On this day in 1969, actor Boris Karloff died after a long battle with arthritis and emphysema, he contracted pneumonia, succumbing to it in King Edward VII Hospital, Midhurst, Sussex at age 81. Born William Henry Pratt at 36 Forest Hill Road, Honor Oak, London on 23 November 1887. Karloff is perhaps best remembered for his roles in horror films and especially for his portrayal of Frankenstein’s monster in Frankenstein (1931), Bride of Frankenstein (1935), and Son of Frankenstein (1939), which resulted in his immense popularity. His best-known non-horror role is as the Grinch, as well as the narrator, in the animated television special of Dr. Seuss’s How the Grinch Stole Christmas! (1966). He also had a memorable role in the original Scarface (1932). For his contribution to film and television, Boris Karloff was awarded two stars on the Hollywood Walk of Fame. Karloff married five times: Grace Harding (1910-1913, divorce), Montana Laurena Williams (1920, divorce), Helene Vivian Soule (1924-1928, divorce), Dorothy Stine (1928-1946, divorce) and Evelyn Hope Helmore (1946-1969, his death). The Final Footprint – Karloff was cremated, following a requested low-key service, at Guildford Crematorium, Godalming, Surrey, where he is commemorated by a plaque in the Garden of Remembrance. A memorial service was held at St Paul’s, Covent Garden (the Actors’ Church), London, where there is also a plaque.
On this day in 1996, dancer, Academy Award nominated actor, singer, film director and producer, and choreographer, Gene Kelly, died at his home in Beverly Hills, California at the age of 83. Born Eugene Curran Kelly on 23 August 1912 in Pittsburgh, Pennsylvania. Known for his energetic and athletic dancing style, his good looks, style and the likeable characters that he played on screen in movie classics including, Singin’ in the Rain and An American in Paris. Kelly graduated from the University of Pittsburgh with a BA in Economics and enrolled in law school at Pitt but dropped out later to pursue his career in entertainment. His Oscar nomination came from his role in Anchors Away, co-starring with Frank Sinatra. Kelly was married three times Betsy Blair (1941 – 1957 divorce), Jeanne Coyne (1960 – 1973 her death), Patricia Ward (1990 – 1996 his death). The Final Footprint – Kelly was cremated at Pierce Brothers Westwood Village Memorial Park and Mortuary (a Dignity Memorial® provider) and his cremains were given to his family. He left instructions that there was to be no funeral or memorial service.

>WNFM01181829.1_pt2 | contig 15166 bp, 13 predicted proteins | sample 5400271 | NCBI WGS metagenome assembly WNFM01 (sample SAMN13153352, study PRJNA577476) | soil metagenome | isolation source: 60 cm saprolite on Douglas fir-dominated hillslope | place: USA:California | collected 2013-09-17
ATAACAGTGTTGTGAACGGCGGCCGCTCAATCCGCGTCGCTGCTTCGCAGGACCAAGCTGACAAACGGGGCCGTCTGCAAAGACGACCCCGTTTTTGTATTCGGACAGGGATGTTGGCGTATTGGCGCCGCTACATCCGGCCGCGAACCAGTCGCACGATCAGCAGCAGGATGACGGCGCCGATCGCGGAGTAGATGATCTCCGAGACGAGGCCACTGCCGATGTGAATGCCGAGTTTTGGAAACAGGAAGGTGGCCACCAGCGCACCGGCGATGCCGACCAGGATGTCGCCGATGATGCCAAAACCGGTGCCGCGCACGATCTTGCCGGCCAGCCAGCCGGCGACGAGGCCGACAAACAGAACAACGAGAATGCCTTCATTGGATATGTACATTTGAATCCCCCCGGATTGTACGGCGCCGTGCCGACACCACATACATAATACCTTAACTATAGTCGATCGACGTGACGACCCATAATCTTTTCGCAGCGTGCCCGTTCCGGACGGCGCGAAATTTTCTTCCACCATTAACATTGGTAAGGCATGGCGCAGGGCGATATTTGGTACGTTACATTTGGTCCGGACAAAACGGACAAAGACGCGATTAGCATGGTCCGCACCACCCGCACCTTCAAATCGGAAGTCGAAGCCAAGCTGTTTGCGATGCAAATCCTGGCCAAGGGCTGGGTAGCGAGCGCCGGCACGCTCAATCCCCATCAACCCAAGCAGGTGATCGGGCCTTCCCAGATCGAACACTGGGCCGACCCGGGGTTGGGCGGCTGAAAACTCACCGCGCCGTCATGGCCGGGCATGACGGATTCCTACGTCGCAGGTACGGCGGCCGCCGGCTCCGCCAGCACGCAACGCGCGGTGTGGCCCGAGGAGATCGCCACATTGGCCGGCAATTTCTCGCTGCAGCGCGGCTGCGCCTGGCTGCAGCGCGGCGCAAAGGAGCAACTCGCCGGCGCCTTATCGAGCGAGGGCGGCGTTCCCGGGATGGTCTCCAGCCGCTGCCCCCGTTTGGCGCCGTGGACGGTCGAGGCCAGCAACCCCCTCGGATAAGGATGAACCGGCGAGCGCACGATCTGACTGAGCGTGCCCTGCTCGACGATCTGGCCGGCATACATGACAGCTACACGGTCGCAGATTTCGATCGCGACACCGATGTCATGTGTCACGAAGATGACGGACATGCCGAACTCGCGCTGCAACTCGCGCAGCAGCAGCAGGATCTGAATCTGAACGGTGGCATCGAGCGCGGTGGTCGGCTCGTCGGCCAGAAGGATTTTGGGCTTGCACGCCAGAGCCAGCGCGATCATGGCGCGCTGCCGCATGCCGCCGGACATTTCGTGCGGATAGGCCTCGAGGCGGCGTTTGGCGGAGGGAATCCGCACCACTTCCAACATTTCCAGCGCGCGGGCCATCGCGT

|Philip Seymour Hoffman|
Hoffman at the Paris premiere of
The Ides of March in October 2011
On this day in 2014, actor, director and producer Philip Seymour Hoffman died from an accidental drug overdose in his Manhattan apartment at the age of 46. Born July 23, 1967 in Fairport, New York. Perhaps best known for his distinctive supporting and character roles.
Drawn to theater as a teenager, Hoffman studied acting at New York University’s Tisch School of the Arts. He gained recognition for his supporting work, notably in Boogie Nights (1997), Happiness (1998), Patch Adams (1998), The Big Lebowski (1998), Magnolia (1999), The Talented Mr. Ripley (1999), Almost Famous (2000), Punch-Drunk Love (2002), and Along Came Polly (2004). His portrayal of the author Truman Capote in Capote (2005), won multiple accolades including the Academy Award for Best Actor. Hoffman’s profile continued to grow, and he received three more Oscar nominations for his supporting work as a brutally frank CIA officer in Charlie Wilson’s War (2007), a priest accused of pedophilia in Doubt (2008), and the charismatic leader of a Scientology-type movement in The Master(2012).
While he mainly worked in independent films, including The Savages (2007) and Synecdoche, New York (2008), Hoffman also appeared in Hollywood blockbusters, such as Twister (1996) and Mission: Impossible III (2006), and in one of his final roles, as Plutarch Heavensbee in the Hunger Games series (2013–15). The feature Jack Goes Boating (2010) marked his debut as a filmmaker. Hoffman was also an accomplished theater actor and director. He joined the off-Broadway LAByrinth Theater Company in 1995, where he directed, produced, and appeared in numerous stage productions. His performances in three Broadway plays – True West in 2000, Long Day’s Journey into Night in 2003, and Death of a Salesman in 2012 – all led to Tony Award nominations.
For the last 14 years of his life, he was in a relationship with costume designer Mimi O’Donnell, whom he had met in 1999 when they were both working on the play In Arabia We’d All Be Kings, which Hoffman directed. They lived in New York City. Hoffman and O’Donnell separated in the fall of 2013, some months before his death.
The Final Footprint
A funeral was held at St. Ignatius Loyola Church in Manhattan on February 7, 2014. His remains were cremated.
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